IIAR Releases Second Edition of Guidelines on Manual Hand Valves

The IIAR Compliance Committee has updated the Guideline for Developing an Energy Control Plan for Manual Hand Valves and released a second edition. “After a guideline has been out and used in the industry, members and users will ask questions and provide input for consideration to make the guideline even clearer to use or capture additional information that enhances its value as a practice,” said Tony Lundell, senior director of standards and safety for IIAR. “An addendum typically will have minimal changes which could include simple edits, and/or provide statements that can add value to the guideline.”

Accidents involving ammonia refrigeration systems, while rare, still occur. The initial guideline was developed to help avoid the inadvertent or accidental opening of manual valves which has been a cause of ammonia releases and should be avoided.

Although the U.S. Occupational Safety and Health Administration (OSHA) enacted the “The control of hazardous energy (lockout/tagout)” regulation in 1989 (Title 29 §1910.147), the industry has lacked clarity on applying this regulation to manually operated hand valves in ammonia refrigeration systems. “Historically, lockout/tagout programs have appropriately focused on hazardous electrical and mechanical energy,” Lundell said.

The Guideline for Developing an Energy Control Plan for Manual Hand Valves in Ammonia Refrigeration Systems was designed to fill a gap in the industry by describing best practices. “This publication provides guidance to owners, operators, maintenance personnel, and contractors on applying an energy control program to manual hand valves in ammonia refrigeration systems,” Lundell said.

The main change in the second edition refines the definition and application of “exclusive control.” Because this update occurred soon after its initial publication, and the changes are important but not extensive, IIAR provided those who purchased the first edition with changes to insert into their guideline.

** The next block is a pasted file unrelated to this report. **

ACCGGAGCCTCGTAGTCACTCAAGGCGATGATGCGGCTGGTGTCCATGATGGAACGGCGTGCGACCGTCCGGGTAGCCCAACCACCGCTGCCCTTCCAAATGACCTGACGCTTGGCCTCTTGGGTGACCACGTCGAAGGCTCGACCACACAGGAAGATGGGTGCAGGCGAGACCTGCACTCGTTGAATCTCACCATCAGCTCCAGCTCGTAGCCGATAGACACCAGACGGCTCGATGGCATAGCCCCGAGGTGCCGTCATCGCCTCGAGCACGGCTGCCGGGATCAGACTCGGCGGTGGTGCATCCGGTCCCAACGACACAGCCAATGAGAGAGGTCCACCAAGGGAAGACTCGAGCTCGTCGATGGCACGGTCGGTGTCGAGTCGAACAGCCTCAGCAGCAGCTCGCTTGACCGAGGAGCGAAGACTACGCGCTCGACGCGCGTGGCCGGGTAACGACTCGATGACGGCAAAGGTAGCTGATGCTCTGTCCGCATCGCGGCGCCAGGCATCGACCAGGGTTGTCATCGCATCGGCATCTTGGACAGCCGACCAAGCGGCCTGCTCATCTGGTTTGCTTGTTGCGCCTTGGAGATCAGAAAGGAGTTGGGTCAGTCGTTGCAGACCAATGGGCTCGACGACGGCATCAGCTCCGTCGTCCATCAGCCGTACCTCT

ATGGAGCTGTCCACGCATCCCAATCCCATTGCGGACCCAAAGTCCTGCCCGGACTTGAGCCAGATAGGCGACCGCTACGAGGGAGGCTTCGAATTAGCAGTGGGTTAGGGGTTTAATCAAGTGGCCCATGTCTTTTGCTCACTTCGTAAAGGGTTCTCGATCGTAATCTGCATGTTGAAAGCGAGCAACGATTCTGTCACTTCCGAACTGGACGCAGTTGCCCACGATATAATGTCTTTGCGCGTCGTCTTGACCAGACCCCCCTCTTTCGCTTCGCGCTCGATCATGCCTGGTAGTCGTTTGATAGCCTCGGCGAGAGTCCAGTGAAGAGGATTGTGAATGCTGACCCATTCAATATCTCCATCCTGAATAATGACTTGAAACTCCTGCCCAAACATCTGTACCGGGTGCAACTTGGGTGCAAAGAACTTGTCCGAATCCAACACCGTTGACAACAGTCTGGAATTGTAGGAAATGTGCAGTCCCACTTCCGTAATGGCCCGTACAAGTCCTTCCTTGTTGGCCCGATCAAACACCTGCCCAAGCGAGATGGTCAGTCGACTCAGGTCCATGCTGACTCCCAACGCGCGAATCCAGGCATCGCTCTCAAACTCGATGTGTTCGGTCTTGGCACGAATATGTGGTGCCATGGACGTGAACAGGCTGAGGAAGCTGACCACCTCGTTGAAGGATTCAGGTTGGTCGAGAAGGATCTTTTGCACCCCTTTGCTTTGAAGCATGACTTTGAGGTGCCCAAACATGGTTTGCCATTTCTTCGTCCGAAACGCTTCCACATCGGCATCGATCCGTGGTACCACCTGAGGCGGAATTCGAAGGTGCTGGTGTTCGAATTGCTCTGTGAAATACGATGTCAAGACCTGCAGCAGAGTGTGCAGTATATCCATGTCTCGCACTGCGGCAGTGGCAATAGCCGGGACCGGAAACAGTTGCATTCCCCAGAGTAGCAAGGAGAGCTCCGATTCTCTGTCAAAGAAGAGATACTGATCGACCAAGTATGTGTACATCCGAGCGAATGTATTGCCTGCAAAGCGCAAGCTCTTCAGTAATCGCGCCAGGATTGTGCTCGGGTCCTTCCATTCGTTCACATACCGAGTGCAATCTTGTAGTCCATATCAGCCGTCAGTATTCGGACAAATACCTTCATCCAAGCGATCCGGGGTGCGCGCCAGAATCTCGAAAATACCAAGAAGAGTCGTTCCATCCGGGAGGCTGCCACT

“The second edition was developed in response to some observations by end users who were uncertain about implementing methods that rely on ‘exclusive control’ as it was defined in the first edition,” said Eric Smith, vice president and technical director at IIAR. “Subsequently, the first edition was submitted to an attorney with extensive experience with industry applications of OSHA’s lockout/tag out regulations. The attorney recommended a few changes to the first edition that draws on language from OSHA’s regulations and an ANSI standard addressing energy control.”

The attorney suggested that IIAR “tighten up” the guideline’s definition of exclusive control by placing more conditions on it and aligning it more with OSHA’s 29 CFR 1910.147(a)(2)(ii). “This regulatory clause includes a note that certain ‘minor servicing activities’ are exempt from 1910.147’s LOTO requirements provided that several prerequisites are met,” Smith said.

These are 1) minor servicing must take place during normal operations; 2) be routine, repetitive and integral to the use of the equipment for production; and 3) utilize alternative measures that effectively protect employees. “Information was also drawn from ANSI Standard Z244.1 that addresses alternate energy control methods under certain conditions,” Smith said.

The IIAR Safety Committee proceeded to make some minor but important changes that enhanced the guideline’s definition of “exclusive control” and included some additional suggestions for training, both of which support the spirit of the OSHA rules and the ANSI standard’s language while maintaining a reasonable approach to simple operations involving little risk. The committee believes that using the guideline will provide LOTO methods acceptable to both industry and regulators.

Lundell said IIAR’s guidelines are continuously improved. “When input is received that can make the guideline clearer and/or provide additional value, it is considered for implementation in an addendum or the next revision,” he said, adding that this guideline is a tool to supplement an existing lockout/tagout program relative to manual hand valves in ammonia refrigeration systems.

Owners, owners’ designated representatives, such as operators and technicians, and hired contractors can also use the guideline for developing a new energy control plan for their ammonia refrigeration system(s) and/or for a lockout/tagout procedure for a specific portion of the system(s) or for pieces of different equipment.